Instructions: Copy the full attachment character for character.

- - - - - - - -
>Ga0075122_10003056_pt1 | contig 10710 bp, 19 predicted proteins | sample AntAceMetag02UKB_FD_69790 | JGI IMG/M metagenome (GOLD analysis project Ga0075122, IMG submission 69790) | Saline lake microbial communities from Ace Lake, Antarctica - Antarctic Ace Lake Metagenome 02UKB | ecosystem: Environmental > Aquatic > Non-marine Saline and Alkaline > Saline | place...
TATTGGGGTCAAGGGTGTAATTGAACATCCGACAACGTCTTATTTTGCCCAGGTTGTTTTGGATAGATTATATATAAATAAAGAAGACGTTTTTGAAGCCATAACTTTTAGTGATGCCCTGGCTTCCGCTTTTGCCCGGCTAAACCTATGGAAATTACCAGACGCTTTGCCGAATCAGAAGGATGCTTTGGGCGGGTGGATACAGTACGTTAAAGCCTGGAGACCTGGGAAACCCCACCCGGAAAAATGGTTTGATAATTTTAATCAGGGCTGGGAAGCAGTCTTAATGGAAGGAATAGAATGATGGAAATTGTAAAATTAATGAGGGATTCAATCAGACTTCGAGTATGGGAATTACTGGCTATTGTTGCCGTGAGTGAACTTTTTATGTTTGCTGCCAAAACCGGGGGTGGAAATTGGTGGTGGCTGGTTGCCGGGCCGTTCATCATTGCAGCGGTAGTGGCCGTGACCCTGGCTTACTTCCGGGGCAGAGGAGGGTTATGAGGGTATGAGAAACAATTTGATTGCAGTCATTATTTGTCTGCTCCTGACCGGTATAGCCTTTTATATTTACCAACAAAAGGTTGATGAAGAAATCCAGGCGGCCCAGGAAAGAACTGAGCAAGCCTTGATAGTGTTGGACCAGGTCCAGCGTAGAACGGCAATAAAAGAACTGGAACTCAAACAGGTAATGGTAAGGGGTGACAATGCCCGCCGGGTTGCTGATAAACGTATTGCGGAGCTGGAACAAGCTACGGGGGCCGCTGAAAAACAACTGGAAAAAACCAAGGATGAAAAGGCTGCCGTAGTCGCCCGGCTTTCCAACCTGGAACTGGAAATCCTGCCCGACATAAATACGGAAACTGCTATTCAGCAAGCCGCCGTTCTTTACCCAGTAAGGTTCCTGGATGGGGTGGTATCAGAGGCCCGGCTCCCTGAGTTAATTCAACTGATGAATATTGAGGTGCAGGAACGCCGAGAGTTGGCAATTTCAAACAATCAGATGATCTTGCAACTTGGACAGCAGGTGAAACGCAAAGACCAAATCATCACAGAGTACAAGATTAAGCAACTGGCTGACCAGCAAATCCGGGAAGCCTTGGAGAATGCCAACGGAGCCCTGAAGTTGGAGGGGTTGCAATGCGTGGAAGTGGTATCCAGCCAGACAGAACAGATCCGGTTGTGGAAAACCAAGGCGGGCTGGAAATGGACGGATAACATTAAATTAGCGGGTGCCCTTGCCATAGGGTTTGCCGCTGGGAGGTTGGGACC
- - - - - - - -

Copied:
>Ga0075122_10003056_pt1 | contig 10710 bp, 19 predicted proteins | sample AntAceMetag02UKB_FD_69790 | JGI IMG/M metagenome (GOLD analysis project Ga0075122, IMG submission 69790) | Saline lake microbial communities from Ace Lake, Antarctica - Antarctic Ace Lake Metagenome 02UKB | ecosystem: Environmental > Aquatic > Non-marine Saline and Alkaline > Saline | place...
TATTGGGGTCAAGGGTGTAATTGAACATCCGACAACGTCTTATTTTGCCCAGGTTGTTTTGGATAGATTATATATAAATAAAGAAGACGTTTTTGAAGCCATAACTTTTAGTGATGCCCTGGCTTCCGCTTTTGCCCGGCTAAACCTATGGAAATTACCAGACGCTTTGCCGAATCAGAAGGATGCTTTGGGCGGGTGGATACAGTACGTTAAAGCCTGGAGACCTGGGAAACCCCACCCGGAAAAATGGTTTGATAATTTTAATCAGGGCTGGGAAGCAGTCTTAATGGAAGGAATAGAATGATGGAAATTGTAAAATTAATGAGGGATTCAATCAGACTTCGAGTATGGGAATTACTGGCTATTGTTGCCGTGAGTGAACTTTTTATGTTTGCTGCCAAAACCGGGGGTGGAAATTGGTGGTGGCTGGTTGCCGGGCCGTTCATCATTGCAGCGGTAGTGGCCGTGACCCTGGCTTACTTCCGGGGCAGAGGAGGGTTATGAGGGTATGAGAAACAATTTGATTGCAGTCATTATTTGTCTGCTCCTGACCGGTATAGCCTTTTATATTTACCAACAAAAGGTTGATGAAGAAATCCAGGCGGCCCAGGAAAGAACTGAGCAAGCCTTGATAGTGTTGGACCAGGTCCAGCGTAGAACGGCAATAAAAGAACTGGAACTCAAACAGGTAATGGTAAGGGGTGACAATGCCCGCCGGGTTGCTGATAAACGTATTGCGGAGCTGGAACAAGCTACGGGGGCCGCTGAAAAACAACTGGAAAAAACCAAGGATGAAAAGGCTGCCGTAGTCGCCCGGCTTTCCAACCTGGAACTGGAAATCCTGCCCGACATAAATACGGAAACTGCTATTCAGCAAGCCGCCGTTCTTTACCCAGTAAGGTTCCTGGATGGGGTGGTATCAGAGGCCCGGCTCCCTGAGTTAATTCAACTGATGAATATTGAGGTGCAGGAACGCCGAGAGTTGGCAATTTCAAACAATCAGATGATCTTGCAACTTGGACAGCAGGTGAAACGCAAAGACCAAATCATCACAGAGTACAAGATTAAGCAACTGGCTGACCAGCAAATCCGGGAAGCCTTGGAGAATGCCAACGGAGCCCTGAAGTTGGAGGGGTTGCAATGCGTGGAAGTGGTATCCAGCCAGACAGAACAGATCCGGTTGTGGAAAACCAAGGCGGGCTGGAAATGGACGGATAACATTAAATTAGCGGGTGCCCTTGCCATAGGGTTTGCCGCTGGGAGGTTGGGACC